Report calls for urgent changes to help over 50s stay in work for longer
Recommendations made to employers on how to drive change needed to encourage people to continue working into later life include implementing unconscious bias training for those involved in recruitment; widening apprenticeships to the over-50s; introducing flexible benefits and adapting training and development opportunities to people of different ages
Business in the Community's (BITC) Age at Work campaign has published the third Missing Million report, giving recommendations for action by business and government to address the barriers to employment for older workers.
Launched during Responsible Business Week, The Missing Million: Recommendations for Action, highlights that more than a million over-50s who want to work but have been forced out of employment due to factors such as health problems or redundancy. Barriers such as age-related bias and poor understanding of the needs of older workers are preventing many from staying in employment and finding new jobs.
The new report includes recommendations for business and government, informed through research undertaken with the International Longevity Centre UK and consultation across different industry sectors. Amongst the measures it calls for are:
- giving employees the legal right to request flexible working prior to starting a new job, rather than after 26 weeks of work;
- paid leave for carers,
- the introduction of a national skills strategy, including IT training,
- better integration of health and social care services with employment.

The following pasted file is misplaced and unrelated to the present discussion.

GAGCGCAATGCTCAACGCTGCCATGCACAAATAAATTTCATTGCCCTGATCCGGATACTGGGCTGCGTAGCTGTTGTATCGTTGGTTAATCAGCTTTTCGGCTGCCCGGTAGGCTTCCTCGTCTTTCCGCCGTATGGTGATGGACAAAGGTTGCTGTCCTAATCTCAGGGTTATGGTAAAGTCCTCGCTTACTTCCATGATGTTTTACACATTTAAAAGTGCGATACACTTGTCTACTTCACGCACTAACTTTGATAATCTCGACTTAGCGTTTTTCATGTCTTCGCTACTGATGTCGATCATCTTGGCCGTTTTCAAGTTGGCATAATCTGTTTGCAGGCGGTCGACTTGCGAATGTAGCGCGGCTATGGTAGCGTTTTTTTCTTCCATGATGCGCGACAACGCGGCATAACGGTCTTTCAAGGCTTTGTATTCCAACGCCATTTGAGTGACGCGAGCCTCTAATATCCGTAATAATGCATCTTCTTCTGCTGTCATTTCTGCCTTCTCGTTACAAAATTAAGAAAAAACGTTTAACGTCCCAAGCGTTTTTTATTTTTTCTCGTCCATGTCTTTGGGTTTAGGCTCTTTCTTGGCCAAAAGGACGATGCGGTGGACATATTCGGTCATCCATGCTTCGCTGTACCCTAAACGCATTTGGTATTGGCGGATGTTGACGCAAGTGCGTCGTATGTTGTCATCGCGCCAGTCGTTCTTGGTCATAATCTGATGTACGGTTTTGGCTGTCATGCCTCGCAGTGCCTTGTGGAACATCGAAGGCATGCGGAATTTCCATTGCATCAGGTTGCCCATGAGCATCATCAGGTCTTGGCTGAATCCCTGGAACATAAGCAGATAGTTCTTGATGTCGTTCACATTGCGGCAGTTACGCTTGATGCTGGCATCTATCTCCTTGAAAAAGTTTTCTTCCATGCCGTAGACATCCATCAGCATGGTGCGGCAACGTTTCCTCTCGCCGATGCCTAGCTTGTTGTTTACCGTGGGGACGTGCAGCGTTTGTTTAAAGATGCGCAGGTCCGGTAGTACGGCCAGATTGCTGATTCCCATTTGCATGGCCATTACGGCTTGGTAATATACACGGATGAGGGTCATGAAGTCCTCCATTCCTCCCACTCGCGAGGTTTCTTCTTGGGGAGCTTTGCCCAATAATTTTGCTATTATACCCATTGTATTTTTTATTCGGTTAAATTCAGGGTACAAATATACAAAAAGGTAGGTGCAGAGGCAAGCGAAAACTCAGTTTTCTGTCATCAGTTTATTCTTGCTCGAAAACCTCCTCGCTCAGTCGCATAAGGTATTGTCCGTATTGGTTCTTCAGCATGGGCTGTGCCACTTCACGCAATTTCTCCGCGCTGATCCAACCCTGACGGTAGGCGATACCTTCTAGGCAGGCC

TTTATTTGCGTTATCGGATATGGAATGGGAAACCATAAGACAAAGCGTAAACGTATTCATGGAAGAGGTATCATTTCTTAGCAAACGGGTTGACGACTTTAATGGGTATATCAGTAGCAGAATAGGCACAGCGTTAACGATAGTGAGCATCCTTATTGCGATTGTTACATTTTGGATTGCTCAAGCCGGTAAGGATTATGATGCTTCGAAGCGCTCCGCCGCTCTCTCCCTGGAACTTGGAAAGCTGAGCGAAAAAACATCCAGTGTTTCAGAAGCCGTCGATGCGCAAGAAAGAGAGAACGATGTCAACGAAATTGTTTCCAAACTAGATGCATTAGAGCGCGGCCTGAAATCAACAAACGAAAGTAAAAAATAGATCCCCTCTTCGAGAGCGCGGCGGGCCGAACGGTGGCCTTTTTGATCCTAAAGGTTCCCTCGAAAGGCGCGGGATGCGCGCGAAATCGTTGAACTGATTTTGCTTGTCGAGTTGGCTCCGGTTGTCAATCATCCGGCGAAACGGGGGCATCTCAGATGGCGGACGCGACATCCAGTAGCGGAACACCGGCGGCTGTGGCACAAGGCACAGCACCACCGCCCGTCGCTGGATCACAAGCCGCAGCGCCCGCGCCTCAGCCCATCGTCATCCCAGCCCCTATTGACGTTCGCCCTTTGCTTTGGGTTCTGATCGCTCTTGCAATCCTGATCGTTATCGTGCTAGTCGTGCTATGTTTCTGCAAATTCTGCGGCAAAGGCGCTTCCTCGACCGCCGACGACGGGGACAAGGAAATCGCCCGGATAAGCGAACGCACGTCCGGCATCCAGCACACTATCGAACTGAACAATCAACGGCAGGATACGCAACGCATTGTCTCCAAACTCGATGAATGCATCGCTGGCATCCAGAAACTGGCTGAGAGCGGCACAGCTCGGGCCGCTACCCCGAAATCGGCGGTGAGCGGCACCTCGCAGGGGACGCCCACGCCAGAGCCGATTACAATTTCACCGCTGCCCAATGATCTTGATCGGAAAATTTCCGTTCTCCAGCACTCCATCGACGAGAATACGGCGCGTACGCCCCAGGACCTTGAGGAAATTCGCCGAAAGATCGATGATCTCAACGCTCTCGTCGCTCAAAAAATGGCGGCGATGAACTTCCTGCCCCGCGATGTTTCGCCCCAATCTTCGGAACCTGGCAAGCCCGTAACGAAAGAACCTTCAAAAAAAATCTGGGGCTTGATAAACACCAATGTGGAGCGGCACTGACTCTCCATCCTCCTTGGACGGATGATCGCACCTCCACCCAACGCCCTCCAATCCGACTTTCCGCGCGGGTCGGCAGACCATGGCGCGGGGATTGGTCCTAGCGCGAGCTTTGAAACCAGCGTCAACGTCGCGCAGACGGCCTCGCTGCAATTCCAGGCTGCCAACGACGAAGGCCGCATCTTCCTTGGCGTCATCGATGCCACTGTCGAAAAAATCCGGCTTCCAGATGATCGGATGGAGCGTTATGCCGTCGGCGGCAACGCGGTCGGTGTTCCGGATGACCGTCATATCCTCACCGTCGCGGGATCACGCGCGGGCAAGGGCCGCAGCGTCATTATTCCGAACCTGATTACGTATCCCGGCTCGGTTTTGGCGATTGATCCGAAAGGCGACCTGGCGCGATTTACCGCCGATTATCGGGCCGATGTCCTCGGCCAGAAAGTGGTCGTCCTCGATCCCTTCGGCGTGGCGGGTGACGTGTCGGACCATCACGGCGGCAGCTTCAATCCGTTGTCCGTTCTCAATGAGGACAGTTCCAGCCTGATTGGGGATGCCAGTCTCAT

The UK is faced with an ageing population, with the number of people over 65 years old set to almost double from 10 million to around 19 million by 2050. To enable the government to pay for an ageing economy, the state pension age (SPA) is projected to rise in line with life expectancy, with many of us likely to be working up until the age of 70 and beyond.
Additionally, a looming jobs gap means that developing a long-term strategic approach to recruiting and retaining older workers will be crucial for business. Between 2012 and 2022, an estimated 12.5 million jobs will be opened up through people leaving the workforce and an additional two million new jobs will be created, yet only seven million new younger people will enter the workforce to fill these jobs.
Recommendations made to employers on how to drive change needed to encourage people to continue working into later life include implementing unconscious bias training for those involved in recruitment; widening apprenticeships to the over-50s; introducing flexible benefits and adapting training and development opportunities to people of different ages.
“By 2022, 12.5 million new jobs will open up as people leave the workforce, and an additional two million new jobs will be created, yet there will only be 7 million younger people to fill these vacancies. We are facing a recruitment black hole of 7.5 million,” Rachael Saunders, Age at Work Director, Business in the Community, said.
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